Landlords are not required to make any special modifications in their properties to make their property easy to access by disabled persons.

Racial Discrimination Act

It is illegitimate for a landowner to discriminate his tenant on the basis of racial grounds according to Race Relations Act. This Act describes various types of racial grounds such as colour, race, ethnic group, nationality and national origins etc.

Under this Act, there are 4 main types of discriminations related to various racial backgrounds: first one is direct; second one is indirect, third one is victimisation, and lastly harassment.


A common example of this type of racial discrimination is a landowner who treats a particular tenant as an inferior tenant as compared to the other tenants, due to his/her racial background.

In this type of racial discrimination, a landowner applies an additional requirement or condition to a tenant because of his racial background. A tenant must comply with this condition and the requirement to obtain tenancy. This is an example of indirect racial discrimination.


If a landowner victimise his tenants due to their race by treating them differently and less favourably than his other tenants, it would be considered as an act of racial discrimination and is completely illegitimate.


According toRace Relations Act 1976 (Amendment) Regulations 2003, any type of racial harassment on the grounds of ethnic, race or national origins is considered illegal, excluding racism on the basis of nationality or colour.  Harassment on the basis of nationality or colour may be considered as illegal direct discrimination.
A landowner harasses his tenants on the basis of race, national, or ethnic origins, or if landowner  indulges in some form of unwanted conduct that can affect the dignity of tenants, or creating a degrading, hostile, offensive, humiliating or environment for them.

How to Tackle Discrimination

If you feel that you may have been discriminated in any form by your landlord, then you have all the rights to take a legal action against them. The first step is to take some reliable advice from a qualified and reputable attorney, the Citizens Advice Bureau or from a legal advice centre.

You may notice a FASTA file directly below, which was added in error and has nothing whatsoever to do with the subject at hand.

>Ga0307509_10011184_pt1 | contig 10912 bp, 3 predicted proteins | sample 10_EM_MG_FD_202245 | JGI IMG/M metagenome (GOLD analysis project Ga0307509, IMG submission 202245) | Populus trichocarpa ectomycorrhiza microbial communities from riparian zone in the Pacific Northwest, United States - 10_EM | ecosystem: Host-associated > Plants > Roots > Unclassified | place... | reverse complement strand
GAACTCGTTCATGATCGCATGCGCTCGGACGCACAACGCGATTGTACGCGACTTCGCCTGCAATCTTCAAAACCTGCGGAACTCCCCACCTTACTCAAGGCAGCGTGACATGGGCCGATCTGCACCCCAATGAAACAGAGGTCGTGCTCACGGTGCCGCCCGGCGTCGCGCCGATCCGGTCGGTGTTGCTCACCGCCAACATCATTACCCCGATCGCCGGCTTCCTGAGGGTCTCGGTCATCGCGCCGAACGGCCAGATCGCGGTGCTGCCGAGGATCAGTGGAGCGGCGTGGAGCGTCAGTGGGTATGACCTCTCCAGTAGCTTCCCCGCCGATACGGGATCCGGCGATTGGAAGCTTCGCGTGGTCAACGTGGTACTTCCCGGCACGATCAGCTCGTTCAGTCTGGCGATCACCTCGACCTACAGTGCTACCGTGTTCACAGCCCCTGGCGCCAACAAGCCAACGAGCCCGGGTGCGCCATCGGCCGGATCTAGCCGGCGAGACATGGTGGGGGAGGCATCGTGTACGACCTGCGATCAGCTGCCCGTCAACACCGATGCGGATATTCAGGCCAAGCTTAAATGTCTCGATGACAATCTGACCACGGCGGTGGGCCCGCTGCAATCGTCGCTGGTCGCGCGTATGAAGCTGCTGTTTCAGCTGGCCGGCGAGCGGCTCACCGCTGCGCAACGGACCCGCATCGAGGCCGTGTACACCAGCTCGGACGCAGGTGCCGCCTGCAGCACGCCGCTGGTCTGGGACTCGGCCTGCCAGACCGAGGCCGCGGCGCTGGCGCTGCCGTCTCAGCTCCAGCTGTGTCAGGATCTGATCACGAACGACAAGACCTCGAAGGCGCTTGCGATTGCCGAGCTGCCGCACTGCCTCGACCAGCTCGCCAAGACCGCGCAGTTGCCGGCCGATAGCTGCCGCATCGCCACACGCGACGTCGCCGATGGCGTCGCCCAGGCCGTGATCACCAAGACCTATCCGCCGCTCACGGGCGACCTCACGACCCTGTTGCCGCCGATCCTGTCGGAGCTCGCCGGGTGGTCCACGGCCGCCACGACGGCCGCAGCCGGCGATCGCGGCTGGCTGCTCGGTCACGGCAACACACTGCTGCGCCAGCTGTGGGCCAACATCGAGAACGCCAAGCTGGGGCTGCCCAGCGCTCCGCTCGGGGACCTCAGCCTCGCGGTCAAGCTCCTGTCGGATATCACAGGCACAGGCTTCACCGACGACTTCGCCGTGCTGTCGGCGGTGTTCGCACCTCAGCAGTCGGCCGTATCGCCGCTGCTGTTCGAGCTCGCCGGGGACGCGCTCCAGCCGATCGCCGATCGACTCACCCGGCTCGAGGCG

How to Increase Tenant’s Rent?

There may be many reasons why a property-owner can decide to increase rent; following are two of the most common ones:

  • To keep up with the rising levels of inflation
  • To take benefits from the profitable rental market

A legal way to increase rent

The most common way, used by many landlords, to increase rent is to prepare a new tenancy agreement, and get it signed by the tenants at the end of the fixed term. Clearly, this is the one of the best ways to increase rent.

It’s worth mentioning that it’s not always necessary to prepare a new tenancy agreement as it’s quite understood that the existing tenancy can become a periodic tenancy, with all the similar terms and conditions. So, you can easily get your tenant to agree to the increased rent by just sending him a letter regarding the increase, and get it signed from him. This dated letter will act as a proof of the agreement regarding the rent increase.

Rent Review Clauses

A tenancy agreement may sometimes contain rent review clauses. You need to make sure that all the clauses are fair and in accordance with Unfair Terms in Consumer Contracts Regulations 1999.

An effective way to make a fair rent review clause is to specify new figure for the rent after a specified period of time. For instance; let’s say £700pcm is the rent right at the start of the tenancy period; the clause should clearly specify that after a period of 6 months, the rent for the property will increase by, say, £50 and becomes £750. Clearly, this will be considered absolutely fair because the tenant will automatically approve the increased amount at the time of signing the agreement. At the same time, if the clause just states that the landowner may increase the rent by whatever amount he likes and feels, this will not be considered fair.

Don’t ever try to increase the rent by too much amount

What is the extent to which you want to increase rent is of utmost importance. Therefore, the increase in rent should be fair and justified.  Even if you state the new amount in your Tenancy Agreement, and it is quite excessive increase then the court can deem your increase rent clause invalid. It doesn’t matter if the tenant has signed it or not.

For example; in bankway case, the tenancy agreement consists of a rent increase clause that states the rent increase from £4,680 to a whooping 25,000. However, when the increase in rent became effective, the tenant refused to keep up with the increased amount, and thereby landlord sued him for possession.